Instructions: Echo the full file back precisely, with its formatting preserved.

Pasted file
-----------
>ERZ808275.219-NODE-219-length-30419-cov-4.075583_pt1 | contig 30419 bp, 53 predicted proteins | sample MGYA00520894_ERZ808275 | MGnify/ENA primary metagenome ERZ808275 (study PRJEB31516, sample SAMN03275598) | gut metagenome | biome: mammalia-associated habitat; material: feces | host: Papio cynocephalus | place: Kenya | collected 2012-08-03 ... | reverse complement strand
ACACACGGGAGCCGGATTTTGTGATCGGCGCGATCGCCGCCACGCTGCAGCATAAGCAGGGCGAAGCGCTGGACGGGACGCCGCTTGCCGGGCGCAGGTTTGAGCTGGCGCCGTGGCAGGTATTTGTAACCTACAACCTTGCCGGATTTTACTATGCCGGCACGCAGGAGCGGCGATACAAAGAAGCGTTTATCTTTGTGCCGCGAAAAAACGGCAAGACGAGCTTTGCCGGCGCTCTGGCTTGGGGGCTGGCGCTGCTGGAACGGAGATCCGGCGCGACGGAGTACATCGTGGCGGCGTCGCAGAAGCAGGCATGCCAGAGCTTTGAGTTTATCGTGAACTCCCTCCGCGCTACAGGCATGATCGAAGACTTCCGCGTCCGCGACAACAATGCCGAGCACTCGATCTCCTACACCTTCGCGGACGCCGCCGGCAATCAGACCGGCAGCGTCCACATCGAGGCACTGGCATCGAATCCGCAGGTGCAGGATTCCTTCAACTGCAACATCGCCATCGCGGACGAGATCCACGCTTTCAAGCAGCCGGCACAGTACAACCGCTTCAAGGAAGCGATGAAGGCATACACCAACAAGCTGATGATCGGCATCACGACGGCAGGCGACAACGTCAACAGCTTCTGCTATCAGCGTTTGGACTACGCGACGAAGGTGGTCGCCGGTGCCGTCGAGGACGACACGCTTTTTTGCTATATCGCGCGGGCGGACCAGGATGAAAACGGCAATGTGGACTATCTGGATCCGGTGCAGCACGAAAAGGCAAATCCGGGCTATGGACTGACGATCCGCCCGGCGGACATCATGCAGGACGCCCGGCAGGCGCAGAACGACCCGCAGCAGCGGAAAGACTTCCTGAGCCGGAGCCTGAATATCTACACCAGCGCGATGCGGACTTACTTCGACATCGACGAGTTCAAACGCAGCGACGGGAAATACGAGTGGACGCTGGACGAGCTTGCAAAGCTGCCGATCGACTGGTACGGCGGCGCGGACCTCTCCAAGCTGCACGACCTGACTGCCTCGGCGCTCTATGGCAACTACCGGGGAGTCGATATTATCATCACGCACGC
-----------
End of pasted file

>ERZ808275.219-NODE-219-length-30419-cov-4.075583_pt1 | contig 30419 bp, 53 predicted proteins | sample MGYA00520894_ERZ808275 | MGnify/ENA primary metagenome ERZ808275 (study PRJEB31516, sample SAMN03275598) | gut metagenome | biome: mammalia-associated habitat; material: feces | host: Papio cynocephalus | place: Kenya | collected 2012-08-03 ... | reverse complement strand
ACACACGGGAGCCGGATTTTGTGATCGGCGCGATCGCCGCCACGCTGCAGCATAAGCAGGGCGAAGCGCTGGACGGGACGCCGCTTGCCGGGCGCAGGTTTGAGCTGGCGCCGTGGCAGGTATTTGTAACCTACAACCTTGCCGGATTTTACTATGCCGGCACGCAGGAGCGGCGATACAAAGAAGCGTTTATCTTTGTGCCGCGAAAAAACGGCAAGACGAGCTTTGCCGGCGCTCTGGCTTGGGGGCTGGCGCTGCTGGAACGGAGATCCGGCGCGACGGAGTACATCGTGGCGGCGTCGCAGAAGCAGGCATGCCAGAGCTTTGAGTTTATCGTGAACTCCCTCCGCGCTACAGGCATGATCGAAGACTTCCGCGTCCGCGACAACAATGCCGAGCACTCGATCTCCTACACCTTCGCGGACGCCGCCGGCAATCAGACCGGCAGCGTCCACATCGAGGCACTGGCATCGAATCCGCAGGTGCAGGATTCCTTCAACTGCAACATCGCCATCGCGGACGAGATCCACGCTTTCAAGCAGCCGGCACAGTACAACCGCTTCAAGGAAGCGATGAAGGCATACACCAACAAGCTGATGATCGGCATCACGACGGCAGGCGACAACGTCAACAGCTTCTGCTATCAGCGTTTGGACTACGCGACGAAGGTGGTCGCCGGTGCCGTCGAGGACGACACGCTTTTTTGCTATATCGCGCGGGCGGACCAGGATGAAAACGGCAATGTGGACTATCTGGATCCGGTGCAGCACGAAAAGGCAAATCCGGGCTATGGACTGACGATCCGCCCGGCGGACATCATGCAGGACGCCCGGCAGGCGCAGAACGACCCGCAGCAGCGGAAAGACTTCCTGAGCCGGAGCCTGAATATCTACACCAGCGCGATGCGGACTTACTTCGACATCGACGAGTTCAAACGCAGCGACGGGAAATACGAGTGGACGCTGGACGAGCTTGCAAAGCTGCCGATCGACTGGTACGGCGGCGCGGACCTCTCCAAGCTGCACGACCTGACTGCCTCGGCGCTCTATGGCAACTACCGGGGAGTCGATATTATCATCACGCACGC